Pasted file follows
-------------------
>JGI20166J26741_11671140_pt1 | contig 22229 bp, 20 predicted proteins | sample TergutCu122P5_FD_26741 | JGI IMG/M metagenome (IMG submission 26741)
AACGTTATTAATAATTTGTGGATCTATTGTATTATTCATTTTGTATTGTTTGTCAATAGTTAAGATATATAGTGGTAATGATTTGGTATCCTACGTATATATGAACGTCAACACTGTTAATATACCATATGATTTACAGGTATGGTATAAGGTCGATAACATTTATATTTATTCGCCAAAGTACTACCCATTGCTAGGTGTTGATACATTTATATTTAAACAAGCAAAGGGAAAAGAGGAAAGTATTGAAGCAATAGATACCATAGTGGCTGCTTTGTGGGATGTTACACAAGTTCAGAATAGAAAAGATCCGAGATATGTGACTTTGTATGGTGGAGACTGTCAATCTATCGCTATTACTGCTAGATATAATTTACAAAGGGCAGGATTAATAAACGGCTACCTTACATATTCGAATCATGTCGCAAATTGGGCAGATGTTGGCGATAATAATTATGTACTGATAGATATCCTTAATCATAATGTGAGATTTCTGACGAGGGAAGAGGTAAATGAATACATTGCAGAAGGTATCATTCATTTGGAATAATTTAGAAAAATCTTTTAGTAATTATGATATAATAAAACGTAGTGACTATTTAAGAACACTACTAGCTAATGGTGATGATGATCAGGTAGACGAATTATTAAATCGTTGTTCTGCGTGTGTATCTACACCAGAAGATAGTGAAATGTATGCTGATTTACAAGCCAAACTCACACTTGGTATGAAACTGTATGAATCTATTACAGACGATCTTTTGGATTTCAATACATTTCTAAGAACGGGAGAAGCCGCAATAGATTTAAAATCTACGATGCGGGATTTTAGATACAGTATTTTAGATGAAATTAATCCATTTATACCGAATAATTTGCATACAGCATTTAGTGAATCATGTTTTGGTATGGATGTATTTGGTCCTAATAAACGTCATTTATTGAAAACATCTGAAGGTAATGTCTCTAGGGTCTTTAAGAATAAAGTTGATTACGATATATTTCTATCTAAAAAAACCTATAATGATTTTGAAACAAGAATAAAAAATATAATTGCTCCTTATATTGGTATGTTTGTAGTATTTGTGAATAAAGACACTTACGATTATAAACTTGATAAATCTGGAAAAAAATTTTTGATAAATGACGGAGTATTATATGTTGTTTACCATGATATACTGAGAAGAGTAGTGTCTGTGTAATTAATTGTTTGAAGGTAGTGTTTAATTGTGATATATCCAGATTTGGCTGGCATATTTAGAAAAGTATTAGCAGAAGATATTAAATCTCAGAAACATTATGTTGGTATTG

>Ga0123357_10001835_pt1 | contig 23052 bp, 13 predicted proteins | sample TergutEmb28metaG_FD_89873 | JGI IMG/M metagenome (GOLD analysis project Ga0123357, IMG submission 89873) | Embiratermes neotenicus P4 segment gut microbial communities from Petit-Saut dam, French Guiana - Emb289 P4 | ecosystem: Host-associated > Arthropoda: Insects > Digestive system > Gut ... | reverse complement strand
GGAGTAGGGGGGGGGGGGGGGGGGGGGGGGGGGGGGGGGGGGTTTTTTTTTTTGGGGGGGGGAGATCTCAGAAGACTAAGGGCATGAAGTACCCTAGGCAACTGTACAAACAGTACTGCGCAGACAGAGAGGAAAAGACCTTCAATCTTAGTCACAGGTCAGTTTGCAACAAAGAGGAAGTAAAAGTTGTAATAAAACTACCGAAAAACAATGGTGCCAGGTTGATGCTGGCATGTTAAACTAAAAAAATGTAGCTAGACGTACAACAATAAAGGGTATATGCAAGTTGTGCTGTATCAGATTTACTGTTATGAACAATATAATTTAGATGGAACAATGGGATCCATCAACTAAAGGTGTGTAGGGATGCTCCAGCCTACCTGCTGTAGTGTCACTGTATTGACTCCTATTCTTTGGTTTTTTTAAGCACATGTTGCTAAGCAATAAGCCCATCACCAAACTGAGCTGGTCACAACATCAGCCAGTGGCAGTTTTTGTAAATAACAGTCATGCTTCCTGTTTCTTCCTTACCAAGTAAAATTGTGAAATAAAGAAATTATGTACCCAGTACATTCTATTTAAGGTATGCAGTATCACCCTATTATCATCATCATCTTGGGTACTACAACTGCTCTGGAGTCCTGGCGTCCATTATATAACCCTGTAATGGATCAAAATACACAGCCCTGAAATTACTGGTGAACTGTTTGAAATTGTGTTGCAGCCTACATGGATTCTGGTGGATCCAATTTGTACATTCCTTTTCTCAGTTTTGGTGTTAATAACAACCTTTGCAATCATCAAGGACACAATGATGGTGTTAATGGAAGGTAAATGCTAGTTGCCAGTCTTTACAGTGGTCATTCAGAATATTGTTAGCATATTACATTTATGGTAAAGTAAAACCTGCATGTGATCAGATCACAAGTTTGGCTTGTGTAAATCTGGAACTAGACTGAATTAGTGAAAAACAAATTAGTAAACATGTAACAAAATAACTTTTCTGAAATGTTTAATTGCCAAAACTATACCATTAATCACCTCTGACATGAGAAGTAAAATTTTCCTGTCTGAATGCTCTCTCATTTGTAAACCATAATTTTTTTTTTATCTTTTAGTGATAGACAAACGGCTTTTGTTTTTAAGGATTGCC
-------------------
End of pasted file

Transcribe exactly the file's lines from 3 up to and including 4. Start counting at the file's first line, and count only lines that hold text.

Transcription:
>Ga0123357_10001835_pt1 | contig 23052 bp, 13 predicted proteins | sample TergutEmb28metaG_FD_89873 | JGI IMG/M metagenome (GOLD analysis project Ga0123357, IMG submission 89873) | Embiratermes neotenicus P4 segment gut microbial communities from Petit-Saut dam, French Guiana - Emb289 P4 | ecosystem: Host-associated > Arthropoda: Insects > Digestive system > Gut ... | reverse complement strand
GGAGTAGGGGGGGGGGGGGGGGGGGGGGGGGGGGGGGGGGGGTTTTTTTTTTTGGGGGGGGGAGATCTCAGAAGACTAAGGGCATGAAGTACCCTAGGCAACTGTACAAACAGTACTGCGCAGACAGAGAGGAAAAGACCTTCAATCTTAGTCACAGGTCAGTTTGCAACAAAGAGGAAGTAAAAGTTGTAATAAAACTACCGAAAAACAATGGTGCCAGGTTGATGCTGGCATGTTAAACTAAAAAAATGTAGCTAGACGTACAACAATAAAGGGTATATGCAAGTTGTGCTGTATCAGATTTACTGTTATGAACAATATAATTTAGATGGAACAATGGGATCCATCAACTAAAGGTGTGTAGGGATGCTCCAGCCTACCTGCTGTAGTGTCACTGTATTGACTCCTATTCTTTGGTTTTTTTAAGCACATGTTGCTAAGCAATAAGCCCATCACCAAACTGAGCTGGTCACAACATCAGCCAGTGGCAGTTTTTGTAAATAACAGTCATGCTTCCTGTTTCTTCCTTACCAAGTAAAATTGTGAAATAAAGAAATTATGTACCCAGTACATTCTATTTAAGGTATGCAGTATCACCCTATTATCATCATCATCTTGGGTACTACAACTGCTCTGGAGTCCTGGCGTCCATTATATAACCCTGTAATGGATCAAAATACACAGCCCTGAAATTACTGGTGAACTGTTTGAAATTGTGTTGCAGCCTACATGGATTCTGGTGGATCCAATTTGTACATTCCTTTTCTCAGTTTTGGTGTTAATAACAACCTTTGCAATCATCAAGGACACAATGATGGTGTTAATGGAAGGTAAATGCTAGTTGCCAGTCTTTACAGTGGTCATTCAGAATATTGTTAGCATATTACATTTATGGTAAAGTAAAACCTGCATGTGATCAGATCACAAGTTTGGCTTGTGTAAATCTGGAACTAGACTGAATTAGTGAAAAACAAATTAGTAAACATGTAACAAAATAACTTTTCTGAAATGTTTAATTGCCAAAACTATACCATTAATCACCTCTGACATGAGAAGTAAAATTTTCCTGTCTGAATGCTCTCTCATTTGTAAACCATAATTTTTTTTTTATCTTTTAGTGATAGACAAACGGCTTTTGTTTTTAAGGATTGCC